Major Commitment to Protect Migrant Workers from Abuse, but Enforcement and Independent Monitoring Needed
February 3, 2010
"NYU Abu Dhabi's commitments should go a long way toward fixing the major sources of labor abuse.  These provisions set a new minimum standard so that companies will no longer be able to treat worker abuse as a necessary part of doing business in the UAE."
Sarah Leah Whitson, Middle East director

(New York) - New York University's announcement today that it will require all companies to respect the rights of laborers building its campus in the United Arab Emirates is a significant step toward protecting migrant workers there, Human Rights Watch said. All other businesses and institutions with projects in the country, including the Louvre and Guggenheim, should follow suit and incorporate similar contractual safeguards, Human Rights Watch said.

A statement posted today on NYU Abu Dhabi's website said that NYU and its partner, the Executive Affairs Authority of Abu Dhabi, will require all companies involved in building and operating the NYU Abu Dhabi campus to reimburse workers for any recruiting or other employment-related fees that they are found to have paid. Indebtedness for such fees remains the primary factor in creating conditions of forced labor. The new terms also bar companies from confiscating worker passports, and require them to provide 30 days of annual leave, health insurance, and premium rates for overtime work, among other benefits.

"NYU Abu Dhabi's commitments should go a long way toward fixing the major sources of labor abuse," said Sarah Leah Whitson, Middle East director for Human Rights Watch. "These provisions set a new minimum standard so that companies will no longer be able to treat worker abuse as a necessary part of doing business in the UAE."

A recent Human Rights Watch report documented a cycle of abuse that leaves migrant workers deeply indebted, badly paid, and unable to stand up for their rights or even quit their jobs.

Human Rights Watch said it is concerned, however, about the absence of clear provisions for independent, third-party monitoring of compliance by employers or for enforcement. It is unclear what legal recourse NYU Abu Dhabi has in the event of a breach by a contractor employing workers on its project, with which it will have no direct contractual relationship. Nor is it clear what penalties, if any, will be imposed on contractors that violate the terms. Other shortcomings include the absence of protections for workers to bargain collectively and to strike, and the lack of any guaranteed minimum wage.

"Without a contractual agreement between NYU and its Abu Dhabi partner ensuring independent, third-party monitoring of labor conditions, there will be no way to know if employers are complying," Whitson said. "And without clear penalties, such as treble damages and termination of the contract, these requirements will have no teeth."

The announcement from NYU Abu Dhabi comes after months of widespread calls from student groups, faculty, and alumni, to obtain contractual guarantees from its Emirati development partners.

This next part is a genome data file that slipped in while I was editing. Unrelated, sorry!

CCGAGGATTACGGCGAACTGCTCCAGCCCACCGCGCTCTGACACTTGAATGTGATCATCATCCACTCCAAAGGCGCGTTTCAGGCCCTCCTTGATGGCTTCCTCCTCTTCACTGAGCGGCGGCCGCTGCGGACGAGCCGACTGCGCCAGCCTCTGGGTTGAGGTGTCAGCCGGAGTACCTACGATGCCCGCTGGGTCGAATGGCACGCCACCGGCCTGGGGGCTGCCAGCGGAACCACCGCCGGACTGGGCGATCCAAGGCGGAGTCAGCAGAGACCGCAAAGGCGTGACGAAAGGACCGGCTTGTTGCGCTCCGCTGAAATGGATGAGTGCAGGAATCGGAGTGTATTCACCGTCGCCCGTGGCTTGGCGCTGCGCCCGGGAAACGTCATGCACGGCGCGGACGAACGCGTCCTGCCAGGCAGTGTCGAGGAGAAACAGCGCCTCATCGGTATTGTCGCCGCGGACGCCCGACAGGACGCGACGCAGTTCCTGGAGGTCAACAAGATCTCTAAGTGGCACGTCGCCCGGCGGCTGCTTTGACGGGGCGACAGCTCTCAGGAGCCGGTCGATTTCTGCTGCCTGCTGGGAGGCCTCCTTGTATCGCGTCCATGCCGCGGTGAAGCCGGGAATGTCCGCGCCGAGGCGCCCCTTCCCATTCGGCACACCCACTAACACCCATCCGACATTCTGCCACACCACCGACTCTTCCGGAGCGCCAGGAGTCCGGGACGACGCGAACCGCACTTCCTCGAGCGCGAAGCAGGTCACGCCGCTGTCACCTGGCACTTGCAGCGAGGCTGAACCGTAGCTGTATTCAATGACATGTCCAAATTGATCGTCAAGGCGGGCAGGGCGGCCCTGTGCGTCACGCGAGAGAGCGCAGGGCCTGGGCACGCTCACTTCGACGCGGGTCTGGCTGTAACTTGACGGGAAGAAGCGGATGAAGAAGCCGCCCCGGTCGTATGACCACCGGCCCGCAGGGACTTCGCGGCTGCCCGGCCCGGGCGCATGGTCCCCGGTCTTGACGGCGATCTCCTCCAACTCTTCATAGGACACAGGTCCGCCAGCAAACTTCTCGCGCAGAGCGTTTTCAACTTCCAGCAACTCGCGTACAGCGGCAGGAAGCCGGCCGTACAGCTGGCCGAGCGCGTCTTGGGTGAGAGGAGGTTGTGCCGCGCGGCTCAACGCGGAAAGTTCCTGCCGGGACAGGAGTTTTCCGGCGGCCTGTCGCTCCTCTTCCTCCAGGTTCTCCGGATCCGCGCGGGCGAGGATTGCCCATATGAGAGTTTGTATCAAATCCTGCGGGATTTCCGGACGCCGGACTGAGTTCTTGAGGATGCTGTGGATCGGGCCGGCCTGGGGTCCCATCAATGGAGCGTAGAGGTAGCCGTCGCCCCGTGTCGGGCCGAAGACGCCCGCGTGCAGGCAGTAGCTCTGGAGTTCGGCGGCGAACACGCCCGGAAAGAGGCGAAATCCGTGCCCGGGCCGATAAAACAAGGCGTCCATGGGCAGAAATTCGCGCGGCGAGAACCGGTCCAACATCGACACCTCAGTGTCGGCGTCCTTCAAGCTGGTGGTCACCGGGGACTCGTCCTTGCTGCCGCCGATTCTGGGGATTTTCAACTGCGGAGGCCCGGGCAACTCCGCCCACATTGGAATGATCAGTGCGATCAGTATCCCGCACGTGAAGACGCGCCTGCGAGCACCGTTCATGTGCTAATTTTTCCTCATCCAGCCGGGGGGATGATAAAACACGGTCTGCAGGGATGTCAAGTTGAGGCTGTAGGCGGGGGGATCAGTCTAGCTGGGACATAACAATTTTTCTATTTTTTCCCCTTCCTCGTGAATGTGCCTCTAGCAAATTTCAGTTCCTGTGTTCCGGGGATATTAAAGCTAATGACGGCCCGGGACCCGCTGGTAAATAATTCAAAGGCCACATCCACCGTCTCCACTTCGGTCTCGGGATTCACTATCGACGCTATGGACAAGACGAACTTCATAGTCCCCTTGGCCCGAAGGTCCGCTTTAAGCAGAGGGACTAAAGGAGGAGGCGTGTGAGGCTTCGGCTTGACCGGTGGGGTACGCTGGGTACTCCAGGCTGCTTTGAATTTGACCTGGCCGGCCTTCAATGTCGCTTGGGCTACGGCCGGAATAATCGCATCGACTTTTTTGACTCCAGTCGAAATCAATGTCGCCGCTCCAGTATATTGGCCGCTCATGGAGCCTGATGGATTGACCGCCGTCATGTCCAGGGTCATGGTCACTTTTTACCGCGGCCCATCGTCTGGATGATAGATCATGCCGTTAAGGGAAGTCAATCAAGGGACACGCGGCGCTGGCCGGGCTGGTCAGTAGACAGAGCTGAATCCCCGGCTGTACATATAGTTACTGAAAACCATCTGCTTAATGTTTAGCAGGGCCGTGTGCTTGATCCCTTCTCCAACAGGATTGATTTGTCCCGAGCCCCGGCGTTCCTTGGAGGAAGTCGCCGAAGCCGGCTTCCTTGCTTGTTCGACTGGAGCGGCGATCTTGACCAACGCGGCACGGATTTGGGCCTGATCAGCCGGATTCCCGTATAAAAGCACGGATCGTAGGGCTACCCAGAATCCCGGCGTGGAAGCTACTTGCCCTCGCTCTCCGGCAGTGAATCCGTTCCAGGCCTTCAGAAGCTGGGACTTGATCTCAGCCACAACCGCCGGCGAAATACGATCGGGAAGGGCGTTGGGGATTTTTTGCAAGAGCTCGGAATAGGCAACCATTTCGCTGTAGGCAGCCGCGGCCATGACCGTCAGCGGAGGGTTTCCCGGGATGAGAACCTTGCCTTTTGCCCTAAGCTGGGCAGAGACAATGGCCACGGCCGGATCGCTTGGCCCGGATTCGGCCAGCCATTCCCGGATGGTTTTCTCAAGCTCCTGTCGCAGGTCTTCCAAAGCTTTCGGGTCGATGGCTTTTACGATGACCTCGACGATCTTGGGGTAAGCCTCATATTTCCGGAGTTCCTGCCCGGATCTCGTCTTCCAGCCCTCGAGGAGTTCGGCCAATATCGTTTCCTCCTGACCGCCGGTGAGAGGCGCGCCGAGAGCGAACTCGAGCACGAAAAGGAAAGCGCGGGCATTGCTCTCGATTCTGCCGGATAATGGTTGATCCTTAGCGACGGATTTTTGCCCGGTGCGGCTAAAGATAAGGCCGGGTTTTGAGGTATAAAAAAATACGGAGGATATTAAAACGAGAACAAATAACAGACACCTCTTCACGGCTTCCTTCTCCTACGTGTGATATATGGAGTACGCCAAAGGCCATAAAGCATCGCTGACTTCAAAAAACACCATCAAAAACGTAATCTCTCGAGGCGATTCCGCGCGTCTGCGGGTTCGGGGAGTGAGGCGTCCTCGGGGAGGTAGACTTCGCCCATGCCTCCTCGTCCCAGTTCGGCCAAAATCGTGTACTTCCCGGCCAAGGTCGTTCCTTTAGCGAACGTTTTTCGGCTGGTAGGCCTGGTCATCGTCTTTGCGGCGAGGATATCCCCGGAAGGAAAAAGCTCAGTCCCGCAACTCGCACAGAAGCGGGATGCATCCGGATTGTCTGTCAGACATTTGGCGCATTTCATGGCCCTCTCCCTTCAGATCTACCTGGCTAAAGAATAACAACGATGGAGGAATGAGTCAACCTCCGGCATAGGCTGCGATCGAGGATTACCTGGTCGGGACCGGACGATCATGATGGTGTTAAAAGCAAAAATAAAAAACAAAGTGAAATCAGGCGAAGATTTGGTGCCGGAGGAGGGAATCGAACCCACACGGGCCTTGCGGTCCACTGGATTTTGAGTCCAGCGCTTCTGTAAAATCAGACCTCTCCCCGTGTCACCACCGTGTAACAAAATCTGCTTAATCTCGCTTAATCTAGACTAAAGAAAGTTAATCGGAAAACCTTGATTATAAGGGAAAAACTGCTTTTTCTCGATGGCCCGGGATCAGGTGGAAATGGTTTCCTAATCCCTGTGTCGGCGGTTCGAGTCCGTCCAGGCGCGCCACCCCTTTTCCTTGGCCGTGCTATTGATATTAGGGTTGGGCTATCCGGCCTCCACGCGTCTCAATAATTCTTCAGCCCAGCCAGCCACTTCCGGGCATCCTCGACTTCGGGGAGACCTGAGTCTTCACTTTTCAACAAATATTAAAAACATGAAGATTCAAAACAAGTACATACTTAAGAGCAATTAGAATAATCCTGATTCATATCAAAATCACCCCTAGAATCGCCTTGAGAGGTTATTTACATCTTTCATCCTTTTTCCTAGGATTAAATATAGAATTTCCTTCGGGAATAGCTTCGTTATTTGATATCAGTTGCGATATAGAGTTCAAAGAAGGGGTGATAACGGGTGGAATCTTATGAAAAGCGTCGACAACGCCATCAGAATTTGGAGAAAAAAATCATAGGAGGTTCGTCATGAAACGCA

The May 2009 Human Rights Watch report, "‘The Island of Happiness': Exploitation of Migrant Workers on Saadiyat Island, Abu Dhabi," documented the severe exploitation and abuse of South Asian migrant workers constructing the infrastructure for the university's permanent campus on Saadiyat Island (the "island of happiness"). In its report, Human Rights Watch called on NYU and other international institutions to insist on concrete contractual commitments from all companies involved in constructing the campus.

Labor conditions in the UAE, including Saadiyat Island, remain a serious problem. Migrant workers interviewed by Human Rights Watch in a return visit to the island in January 2010 said, consistent with the earlier findings, that they had paid about $2,000 each in recruitment fees and that their employers had confiscated their passports.

Background
With an inaugural class slated for August, NYU is working hard to recruit students from around the world, with information sessions scheduled over the coming months in various countries, including Peru, Russia, Lebanon, and Costa Rica. Incoming students will initially attend a temporary campus in Abu Dhabi until the university completes construction of its permanent home on Saadiyat Island.

Abu Dhabi, the capital of the UAE, seeks to convert the island into an international tourist destination at a cost of US$27 billion. The low-lying island will have four museums and a performing arts center designed by world-renowned architectural firms - including Ateliers Jean Nouvel, Foster and Partners, and Gehry Partners - as well as the NYU campus, golf courses, hotels, and expensive residences. Other international institutions planning to open branches on the island include the British Museum, the Guggenheim, and the French Museum Agency (responsible for the Louvre Abu Dhabi).

The Human Rights Watch report was based on interviews with migrant workers and meetings with UAE and French government officials, as well as officers of international institutions and corporations with projects on the island. The report found that the UAE government and the authorities responsible for developing Saadiyat Island have failed to tackle the root causes of worker abuse: unlawful recruiting fees, broken promises of wages, and a sponsorship system that gives an employer virtually complete power over his workers.